One important source of data is whatever you've got coming from your core systems. But there's a problem: it's probably been ruthlessly standardized and normalized in support of making those core business processes work better. Like overcompressed audio -- most of the interesting rich signals have been filtered out.
Or, as one data scientist famously quipped: "the oats looked much better before they went through the horse".
These advanced practitioners want unfettered access to the raw data -- captured at the source, with as much audio fidelity as possible. The more diverse relevant data sources, the better.
The data science craft is to build those precious predictive models that can detect, correlate and amplify the important signals. They decide -- based on the task at hand -- what's important and what's not.
Not someone in the data management group.
When Worlds Collide
Part of the rationale for having strong, centralized data management functions is simple: people generally aren't proficient consumers of data. Business users could get into all sorts of problems around misinterpreting or misusing -- and they do.
Better to have "safe" data: clean, sanitized and fit for purpose, right?
Enter the data science practitioners. They are -- as a group -- *extremely* proficient at consuming data. The training wheels, airbags and restraining systems simply get in the way of them doing their job.
And they get frustrated as a result, with inevitable consequences.
A Short Detour?
I came across a version of this problem several years ago when we were designing EMC's internal social platform, EMC|ONE. One of the most contentious debates was around taxonomy: shouldn't there should ideally be a single, orderly and company-wide categorization system that helped everyone find what they were looking for?
Imagine how much time and effort would be wasted debating where hundreds of thousands of random topics would be organized. Besides, aren't useful taxonomies in the eye of the beholder? What's useful to one person is completely irrelevant to another. Our business was moving fast, so we'd have to come back every so often and re-jigger things to reflect the new reality -- and confuse everyone in the process.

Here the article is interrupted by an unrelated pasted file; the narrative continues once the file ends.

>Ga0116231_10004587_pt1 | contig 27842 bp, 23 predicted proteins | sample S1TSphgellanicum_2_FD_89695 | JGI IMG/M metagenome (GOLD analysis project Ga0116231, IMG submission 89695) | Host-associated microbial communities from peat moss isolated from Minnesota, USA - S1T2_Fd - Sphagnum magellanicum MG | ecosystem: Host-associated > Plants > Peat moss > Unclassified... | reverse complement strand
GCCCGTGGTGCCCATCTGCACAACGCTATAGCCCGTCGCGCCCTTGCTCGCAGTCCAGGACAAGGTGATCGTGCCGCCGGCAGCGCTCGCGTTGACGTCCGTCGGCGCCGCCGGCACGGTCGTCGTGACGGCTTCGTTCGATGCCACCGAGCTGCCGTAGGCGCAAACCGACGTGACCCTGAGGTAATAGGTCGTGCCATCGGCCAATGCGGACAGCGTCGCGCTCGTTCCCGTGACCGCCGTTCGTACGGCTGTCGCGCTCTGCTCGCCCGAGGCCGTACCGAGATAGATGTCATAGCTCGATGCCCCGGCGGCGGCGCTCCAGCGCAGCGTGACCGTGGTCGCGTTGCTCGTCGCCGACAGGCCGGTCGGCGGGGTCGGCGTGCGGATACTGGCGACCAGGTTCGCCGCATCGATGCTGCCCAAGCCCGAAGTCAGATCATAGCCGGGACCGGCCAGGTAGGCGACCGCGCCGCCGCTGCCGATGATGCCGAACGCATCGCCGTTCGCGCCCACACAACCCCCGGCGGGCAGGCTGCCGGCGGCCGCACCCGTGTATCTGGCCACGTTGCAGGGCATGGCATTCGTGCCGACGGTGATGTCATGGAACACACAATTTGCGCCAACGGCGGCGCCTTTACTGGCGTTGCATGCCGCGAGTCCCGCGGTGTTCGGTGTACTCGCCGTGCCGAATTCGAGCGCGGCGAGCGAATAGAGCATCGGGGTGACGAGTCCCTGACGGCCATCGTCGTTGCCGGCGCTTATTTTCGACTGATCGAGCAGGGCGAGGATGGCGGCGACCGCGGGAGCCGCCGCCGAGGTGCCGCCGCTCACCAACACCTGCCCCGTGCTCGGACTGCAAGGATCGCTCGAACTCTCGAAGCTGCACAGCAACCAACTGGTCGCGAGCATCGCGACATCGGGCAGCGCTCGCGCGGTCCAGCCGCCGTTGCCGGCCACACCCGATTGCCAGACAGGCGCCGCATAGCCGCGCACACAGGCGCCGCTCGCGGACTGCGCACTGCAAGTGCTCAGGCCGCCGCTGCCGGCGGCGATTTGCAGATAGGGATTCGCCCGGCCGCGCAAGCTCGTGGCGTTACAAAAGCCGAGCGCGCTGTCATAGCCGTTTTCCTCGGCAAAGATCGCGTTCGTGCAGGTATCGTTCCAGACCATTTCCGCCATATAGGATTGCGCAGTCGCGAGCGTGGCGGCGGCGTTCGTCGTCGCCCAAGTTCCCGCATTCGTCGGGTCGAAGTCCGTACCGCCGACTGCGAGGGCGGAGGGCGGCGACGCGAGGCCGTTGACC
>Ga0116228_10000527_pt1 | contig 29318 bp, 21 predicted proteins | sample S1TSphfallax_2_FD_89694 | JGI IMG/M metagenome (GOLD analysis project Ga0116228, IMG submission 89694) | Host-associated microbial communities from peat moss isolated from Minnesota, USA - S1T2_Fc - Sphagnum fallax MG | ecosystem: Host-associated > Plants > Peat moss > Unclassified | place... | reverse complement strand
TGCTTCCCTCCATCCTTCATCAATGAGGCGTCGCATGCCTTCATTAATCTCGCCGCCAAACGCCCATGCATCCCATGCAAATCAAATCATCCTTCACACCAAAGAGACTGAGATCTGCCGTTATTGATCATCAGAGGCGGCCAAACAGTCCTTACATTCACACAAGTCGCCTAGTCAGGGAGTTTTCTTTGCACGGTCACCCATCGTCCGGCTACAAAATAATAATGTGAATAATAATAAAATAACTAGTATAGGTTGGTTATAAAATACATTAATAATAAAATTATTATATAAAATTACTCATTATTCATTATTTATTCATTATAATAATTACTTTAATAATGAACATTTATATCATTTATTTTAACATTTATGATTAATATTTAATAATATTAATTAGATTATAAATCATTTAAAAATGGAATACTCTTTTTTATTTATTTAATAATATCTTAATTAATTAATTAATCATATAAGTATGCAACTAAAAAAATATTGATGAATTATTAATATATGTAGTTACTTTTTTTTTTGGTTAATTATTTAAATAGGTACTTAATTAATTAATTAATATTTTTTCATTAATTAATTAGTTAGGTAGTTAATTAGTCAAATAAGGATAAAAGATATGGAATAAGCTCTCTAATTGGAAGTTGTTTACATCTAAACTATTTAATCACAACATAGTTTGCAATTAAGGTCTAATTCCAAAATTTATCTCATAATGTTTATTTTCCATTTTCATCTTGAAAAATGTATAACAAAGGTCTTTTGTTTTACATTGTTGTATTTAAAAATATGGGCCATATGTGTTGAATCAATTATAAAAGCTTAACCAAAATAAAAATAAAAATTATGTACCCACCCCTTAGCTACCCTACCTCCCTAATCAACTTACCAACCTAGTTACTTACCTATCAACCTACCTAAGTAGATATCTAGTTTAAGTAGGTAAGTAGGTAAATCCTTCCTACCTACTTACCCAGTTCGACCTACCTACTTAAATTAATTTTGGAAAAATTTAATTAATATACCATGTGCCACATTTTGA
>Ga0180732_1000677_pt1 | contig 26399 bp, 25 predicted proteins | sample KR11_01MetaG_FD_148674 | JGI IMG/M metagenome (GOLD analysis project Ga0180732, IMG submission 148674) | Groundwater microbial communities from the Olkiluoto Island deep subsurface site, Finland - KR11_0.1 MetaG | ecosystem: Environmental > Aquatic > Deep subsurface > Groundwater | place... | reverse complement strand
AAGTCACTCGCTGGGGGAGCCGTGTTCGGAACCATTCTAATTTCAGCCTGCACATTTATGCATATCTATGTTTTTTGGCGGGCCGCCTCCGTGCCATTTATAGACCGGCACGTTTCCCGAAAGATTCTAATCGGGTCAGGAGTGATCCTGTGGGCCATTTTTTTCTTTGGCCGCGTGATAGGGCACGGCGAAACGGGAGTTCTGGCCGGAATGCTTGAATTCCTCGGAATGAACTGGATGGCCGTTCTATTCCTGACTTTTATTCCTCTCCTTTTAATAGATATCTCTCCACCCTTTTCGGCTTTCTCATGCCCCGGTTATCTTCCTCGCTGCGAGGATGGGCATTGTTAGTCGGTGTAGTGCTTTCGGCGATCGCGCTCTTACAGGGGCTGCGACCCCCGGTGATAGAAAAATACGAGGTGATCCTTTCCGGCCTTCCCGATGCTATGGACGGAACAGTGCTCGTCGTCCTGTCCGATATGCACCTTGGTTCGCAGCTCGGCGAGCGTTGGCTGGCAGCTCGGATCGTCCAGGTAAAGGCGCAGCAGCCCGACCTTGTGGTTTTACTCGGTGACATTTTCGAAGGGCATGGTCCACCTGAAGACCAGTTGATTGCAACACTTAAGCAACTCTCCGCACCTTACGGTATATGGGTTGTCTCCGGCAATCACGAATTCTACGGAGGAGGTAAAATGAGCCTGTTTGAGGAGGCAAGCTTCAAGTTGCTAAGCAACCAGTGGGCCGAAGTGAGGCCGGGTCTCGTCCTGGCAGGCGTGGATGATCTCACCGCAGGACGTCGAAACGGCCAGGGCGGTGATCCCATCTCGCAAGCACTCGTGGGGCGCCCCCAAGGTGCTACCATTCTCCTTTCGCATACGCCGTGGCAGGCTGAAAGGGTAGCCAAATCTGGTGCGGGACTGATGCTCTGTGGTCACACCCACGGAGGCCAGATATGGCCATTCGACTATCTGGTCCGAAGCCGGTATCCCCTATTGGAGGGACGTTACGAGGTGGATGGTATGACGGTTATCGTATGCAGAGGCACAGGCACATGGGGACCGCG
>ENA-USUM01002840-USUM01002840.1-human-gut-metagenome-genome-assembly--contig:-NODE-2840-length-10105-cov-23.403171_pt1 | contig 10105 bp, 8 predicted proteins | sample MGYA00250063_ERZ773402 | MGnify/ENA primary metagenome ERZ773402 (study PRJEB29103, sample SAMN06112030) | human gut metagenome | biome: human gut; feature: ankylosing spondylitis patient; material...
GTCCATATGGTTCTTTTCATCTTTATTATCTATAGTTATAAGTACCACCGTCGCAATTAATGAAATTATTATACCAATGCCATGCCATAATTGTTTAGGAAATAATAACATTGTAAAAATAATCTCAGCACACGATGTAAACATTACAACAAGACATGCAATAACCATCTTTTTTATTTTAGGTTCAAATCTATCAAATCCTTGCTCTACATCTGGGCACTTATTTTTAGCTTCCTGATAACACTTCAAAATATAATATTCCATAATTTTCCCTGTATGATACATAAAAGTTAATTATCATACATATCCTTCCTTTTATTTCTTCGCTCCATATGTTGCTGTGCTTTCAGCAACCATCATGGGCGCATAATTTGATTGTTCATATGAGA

But there was a more important point I thought.
The real goal of the exercise was to help teach social proficiency skills, and one of those key skills is knowing how to find what you're interested in on the great big web: search, follow, etc. Nobody makes the internet a neat and orderly place that we can all agree on.
We are continually learning how best to get what we want from it -- it never ends, does it?
But the adherents to orthodoxy would not back down even a bit. I finally pulled the "I'm in charge" card, and we moved on. But it was an important decision at the time, as I was vastly outnumbered by some very stubborn people who had the infinite patience to marshall all sorts of well-intentioned (but ultimately invalid) arguments.
The Bottom Line
Clearly, when we're talking about standardized business processes and transactional information flows, there is (and always will be) a need for the one version of truth -- in that specific domain.
But getting good at big data and predictive analytics is all about learning: discovering new relationships between wildly divergent information sources. You're using information in entirely new and fascinating ways.
Part of that inevitably implies developing the skills to do so proficiently -- something most of us are going to need to get better at.
One example: in EMC's nascent BAaaS (business analytics as a service) platform, you can have it either way.
If you prefer standardized, normalized and sanitized corporate data sources, here they are. Or, if you're going a bit further, here are the raw feeds (along with full disclaimers) as well as the self-service tools to impose your own purposeful views on data quality, management and integration.
But the assumption is that you know what you're doing, and why. And we're finding a surprising number of people across the organization are learning to do just that. Yes, there are still pools of orthodoxy in the organization - why can't we just have one version of the truth?
Because when you have multiple competing versions of the truth, you get into some very useful and productive discussions :)